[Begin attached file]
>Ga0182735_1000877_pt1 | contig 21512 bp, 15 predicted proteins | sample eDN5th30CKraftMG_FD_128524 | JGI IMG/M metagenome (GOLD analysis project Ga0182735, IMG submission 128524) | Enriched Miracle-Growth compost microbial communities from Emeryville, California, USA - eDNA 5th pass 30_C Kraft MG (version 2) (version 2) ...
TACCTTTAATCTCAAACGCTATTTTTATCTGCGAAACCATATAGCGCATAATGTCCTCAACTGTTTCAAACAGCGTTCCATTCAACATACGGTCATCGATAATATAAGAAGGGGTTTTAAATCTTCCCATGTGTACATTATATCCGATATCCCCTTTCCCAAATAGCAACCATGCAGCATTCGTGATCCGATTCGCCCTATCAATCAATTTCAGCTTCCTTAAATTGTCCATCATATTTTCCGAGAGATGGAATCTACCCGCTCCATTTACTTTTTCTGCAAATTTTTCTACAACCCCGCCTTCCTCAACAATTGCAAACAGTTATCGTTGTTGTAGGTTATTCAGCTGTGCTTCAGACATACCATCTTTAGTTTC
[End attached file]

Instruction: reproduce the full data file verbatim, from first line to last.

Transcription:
>Ga0182735_1000877_pt1 | contig 21512 bp, 15 predicted proteins | sample eDN5th30CKraftMG_FD_128524 | JGI IMG/M metagenome (GOLD analysis project Ga0182735, IMG submission 128524) | Enriched Miracle-Growth compost microbial communities from Emeryville, California, USA - eDNA 5th pass 30_C Kraft MG (version 2) (version 2) ...
TACCTTTAATCTCAAACGCTATTTTTATCTGCGAAACCATATAGCGCATAATGTCCTCAACTGTTTCAAACAGCGTTCCATTCAACATACGGTCATCGATAATATAAGAAGGGGTTTTAAATCTTCCCATGTGTACATTATATCCGATATCCCCTTTCCCAAATAGCAACCATGCAGCATTCGTGATCCGATTCGCCCTATCAATCAATTTCAGCTTCCTTAAATTGTCCATCATATTTTCCGAGAGATGGAATCTACCCGCTCCATTTACTTTTTCTGCAAATTTTTCTACAACCCCGCCTTCCTCAACAATTGCAAACAGTTATCGTTGTTGTAGGTTATTCAGCTGTGCTTCAGACATACCATCTTTAGTTTC